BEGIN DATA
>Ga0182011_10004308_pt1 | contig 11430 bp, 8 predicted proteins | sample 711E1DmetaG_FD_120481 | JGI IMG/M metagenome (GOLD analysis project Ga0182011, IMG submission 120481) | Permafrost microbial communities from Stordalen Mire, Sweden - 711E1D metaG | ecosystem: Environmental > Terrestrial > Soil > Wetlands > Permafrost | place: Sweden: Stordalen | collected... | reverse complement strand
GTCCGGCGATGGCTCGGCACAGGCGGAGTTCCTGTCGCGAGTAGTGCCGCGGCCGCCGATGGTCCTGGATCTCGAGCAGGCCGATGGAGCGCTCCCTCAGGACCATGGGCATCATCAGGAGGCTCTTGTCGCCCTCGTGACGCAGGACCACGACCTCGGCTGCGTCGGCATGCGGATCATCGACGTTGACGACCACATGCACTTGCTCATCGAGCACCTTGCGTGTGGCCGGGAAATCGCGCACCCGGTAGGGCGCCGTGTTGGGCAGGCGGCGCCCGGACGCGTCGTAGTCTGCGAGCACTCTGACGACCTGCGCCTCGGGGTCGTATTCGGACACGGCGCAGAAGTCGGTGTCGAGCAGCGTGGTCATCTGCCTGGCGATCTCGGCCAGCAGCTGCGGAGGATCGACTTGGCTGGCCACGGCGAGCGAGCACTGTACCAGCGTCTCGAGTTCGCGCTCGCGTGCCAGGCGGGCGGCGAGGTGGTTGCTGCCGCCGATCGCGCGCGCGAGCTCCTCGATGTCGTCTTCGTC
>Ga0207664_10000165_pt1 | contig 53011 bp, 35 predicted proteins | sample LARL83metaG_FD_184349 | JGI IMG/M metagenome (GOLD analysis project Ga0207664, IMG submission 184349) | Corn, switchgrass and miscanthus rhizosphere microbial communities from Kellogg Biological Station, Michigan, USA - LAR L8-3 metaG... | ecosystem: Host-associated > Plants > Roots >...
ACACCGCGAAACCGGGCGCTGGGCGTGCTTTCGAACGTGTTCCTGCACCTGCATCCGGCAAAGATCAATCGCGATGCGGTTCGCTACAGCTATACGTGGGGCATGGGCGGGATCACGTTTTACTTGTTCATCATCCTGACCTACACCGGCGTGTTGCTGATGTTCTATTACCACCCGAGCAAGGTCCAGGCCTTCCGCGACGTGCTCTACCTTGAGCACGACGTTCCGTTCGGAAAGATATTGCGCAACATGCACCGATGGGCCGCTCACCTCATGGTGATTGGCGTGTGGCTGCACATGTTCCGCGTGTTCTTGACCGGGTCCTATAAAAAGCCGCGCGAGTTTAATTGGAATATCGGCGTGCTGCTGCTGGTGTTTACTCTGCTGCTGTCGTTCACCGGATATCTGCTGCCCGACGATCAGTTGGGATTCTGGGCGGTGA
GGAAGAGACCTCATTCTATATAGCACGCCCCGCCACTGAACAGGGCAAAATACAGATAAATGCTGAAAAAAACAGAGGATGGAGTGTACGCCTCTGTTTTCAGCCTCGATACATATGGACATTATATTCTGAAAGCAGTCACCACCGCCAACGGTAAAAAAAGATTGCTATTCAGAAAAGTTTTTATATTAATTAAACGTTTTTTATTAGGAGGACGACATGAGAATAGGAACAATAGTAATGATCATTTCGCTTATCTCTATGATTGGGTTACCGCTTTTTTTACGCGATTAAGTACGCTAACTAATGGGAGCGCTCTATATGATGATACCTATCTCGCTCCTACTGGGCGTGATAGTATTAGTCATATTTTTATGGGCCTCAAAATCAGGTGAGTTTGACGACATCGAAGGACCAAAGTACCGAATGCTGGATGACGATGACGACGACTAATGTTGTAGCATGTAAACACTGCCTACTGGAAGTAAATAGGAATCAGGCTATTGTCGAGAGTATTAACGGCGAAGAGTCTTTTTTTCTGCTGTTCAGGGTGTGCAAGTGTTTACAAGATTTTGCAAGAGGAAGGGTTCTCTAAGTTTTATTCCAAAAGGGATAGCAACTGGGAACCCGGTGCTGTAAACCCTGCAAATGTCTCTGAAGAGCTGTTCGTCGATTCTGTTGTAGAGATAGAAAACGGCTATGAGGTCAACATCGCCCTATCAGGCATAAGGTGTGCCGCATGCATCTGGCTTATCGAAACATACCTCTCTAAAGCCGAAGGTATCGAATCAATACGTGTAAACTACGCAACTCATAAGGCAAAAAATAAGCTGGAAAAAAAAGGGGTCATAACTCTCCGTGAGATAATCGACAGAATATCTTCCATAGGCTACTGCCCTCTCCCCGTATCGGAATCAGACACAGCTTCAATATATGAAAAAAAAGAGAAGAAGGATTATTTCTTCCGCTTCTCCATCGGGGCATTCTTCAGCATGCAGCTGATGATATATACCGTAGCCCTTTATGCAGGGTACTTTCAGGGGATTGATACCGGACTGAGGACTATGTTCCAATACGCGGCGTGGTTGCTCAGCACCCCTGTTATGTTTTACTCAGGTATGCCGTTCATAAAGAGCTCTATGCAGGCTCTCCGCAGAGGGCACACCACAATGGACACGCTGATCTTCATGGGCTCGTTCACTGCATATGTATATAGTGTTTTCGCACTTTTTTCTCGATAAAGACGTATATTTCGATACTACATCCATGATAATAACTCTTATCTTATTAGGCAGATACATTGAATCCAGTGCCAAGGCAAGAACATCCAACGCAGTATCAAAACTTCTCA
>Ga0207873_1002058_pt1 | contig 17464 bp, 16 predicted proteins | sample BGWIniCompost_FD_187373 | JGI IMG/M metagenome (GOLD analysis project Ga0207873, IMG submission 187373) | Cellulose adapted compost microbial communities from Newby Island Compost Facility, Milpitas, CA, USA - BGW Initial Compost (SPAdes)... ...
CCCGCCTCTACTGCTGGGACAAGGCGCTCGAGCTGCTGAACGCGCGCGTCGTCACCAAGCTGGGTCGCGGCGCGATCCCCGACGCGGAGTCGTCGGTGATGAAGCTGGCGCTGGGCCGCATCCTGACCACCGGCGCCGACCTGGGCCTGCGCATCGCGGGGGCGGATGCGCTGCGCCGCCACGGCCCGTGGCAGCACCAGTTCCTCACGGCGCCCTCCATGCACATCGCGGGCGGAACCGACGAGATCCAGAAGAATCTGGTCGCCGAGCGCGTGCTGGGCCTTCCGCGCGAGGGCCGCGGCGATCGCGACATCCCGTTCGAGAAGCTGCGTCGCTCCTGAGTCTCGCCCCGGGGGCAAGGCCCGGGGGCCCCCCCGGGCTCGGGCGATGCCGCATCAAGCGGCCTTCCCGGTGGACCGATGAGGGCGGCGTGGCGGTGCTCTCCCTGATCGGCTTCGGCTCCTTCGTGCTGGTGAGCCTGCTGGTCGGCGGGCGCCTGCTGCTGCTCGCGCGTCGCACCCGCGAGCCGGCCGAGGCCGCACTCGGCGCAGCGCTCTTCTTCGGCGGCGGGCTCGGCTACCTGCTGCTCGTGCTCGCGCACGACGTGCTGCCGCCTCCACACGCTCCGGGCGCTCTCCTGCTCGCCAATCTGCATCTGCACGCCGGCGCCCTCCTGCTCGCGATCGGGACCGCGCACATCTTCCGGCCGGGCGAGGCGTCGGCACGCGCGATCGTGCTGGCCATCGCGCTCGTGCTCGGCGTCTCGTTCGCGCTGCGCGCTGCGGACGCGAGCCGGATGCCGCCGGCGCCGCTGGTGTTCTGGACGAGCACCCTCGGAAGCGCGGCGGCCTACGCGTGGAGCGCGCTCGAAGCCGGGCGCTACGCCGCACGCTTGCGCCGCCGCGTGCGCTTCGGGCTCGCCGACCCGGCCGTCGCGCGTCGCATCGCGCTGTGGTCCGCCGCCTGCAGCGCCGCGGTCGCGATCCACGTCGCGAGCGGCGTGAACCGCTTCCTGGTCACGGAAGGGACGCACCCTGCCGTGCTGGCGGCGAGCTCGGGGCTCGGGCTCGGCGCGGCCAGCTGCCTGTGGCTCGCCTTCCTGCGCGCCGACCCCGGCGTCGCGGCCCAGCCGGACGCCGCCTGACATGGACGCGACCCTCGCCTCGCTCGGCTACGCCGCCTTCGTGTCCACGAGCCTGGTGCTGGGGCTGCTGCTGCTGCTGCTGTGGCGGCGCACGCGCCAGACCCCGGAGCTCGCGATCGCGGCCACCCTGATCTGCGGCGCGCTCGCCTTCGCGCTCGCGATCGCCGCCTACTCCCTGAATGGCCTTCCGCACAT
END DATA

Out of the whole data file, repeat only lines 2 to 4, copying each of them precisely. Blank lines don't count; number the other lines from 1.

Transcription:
GTCCGGCGATGGCTCGGCACAGGCGGAGTTCCTGTCGCGAGTAGTGCCGCGGCCGCCGATGGTCCTGGATCTCGAGCAGGCCGATGGAGCGCTCCCTCAGGACCATGGGCATCATCAGGAGGCTCTTGTCGCCCTCGTGACGCAGGACCACGACCTCGGCTGCGTCGGCATGCGGATCATCGACGTTGACGACCACATGCACTTGCTCATCGAGCACCTTGCGTGTGGCCGGGAAATCGCGCACCCGGTAGGGCGCCGTGTTGGGCAGGCGGCGCCCGGACGCGTCGTAGTCTGCGAGCACTCTGACGACCTGCGCCTCGGGGTCGTATTCGGACACGGCGCAGAAGTCGGTGTCGAGCAGCGTGGTCATCTGCCTGGCGATCTCGGCCAGCAGCTGCGGAGGATCGACTTGGCTGGCCACGGCGAGCGAGCACTGTACCAGCGTCTCGAGTTCGCGCTCGCGTGCCAGGCGGGCGGCGAGGTGGTTGCTGCCGCCGATCGCGCGCGCGAGCTCCTCGATGTCGTCTTCGTC
>Ga0207664_10000165_pt1 | contig 53011 bp, 35 predicted proteins | sample LARL83metaG_FD_184349 | JGI IMG/M metagenome (GOLD analysis project Ga0207664, IMG submission 184349) | Corn, switchgrass and miscanthus rhizosphere microbial communities from Kellogg Biological Station, Michigan, USA - LAR L8-3 metaG... | ecosystem: Host-associated > Plants > Roots >...
ACACCGCGAAACCGGGCGCTGGGCGTGCTTTCGAACGTGTTCCTGCACCTGCATCCGGCAAAGATCAATCGCGATGCGGTTCGCTACAGCTATACGTGGGGCATGGGCGGGATCACGTTTTACTTGTTCATCATCCTGACCTACACCGGCGTGTTGCTGATGTTCTATTACCACCCGAGCAAGGTCCAGGCCTTCCGCGACGTGCTCTACCTTGAGCACGACGTTCCGTTCGGAAAGATATTGCGCAACATGCACCGATGGGCCGCTCACCTCATGGTGATTGGCGTGTGGCTGCACATGTTCCGCGTGTTCTTGACCGGGTCCTATAAAAAGCCGCGCGAGTTTAATTGGAATATCGGCGTGCTGCTGCTGGTGTTTACTCTGCTGCTGTCGTTCACCGGATATCTGCTGCCCGACGATCAGTTGGGATTCTGGGCGGTGA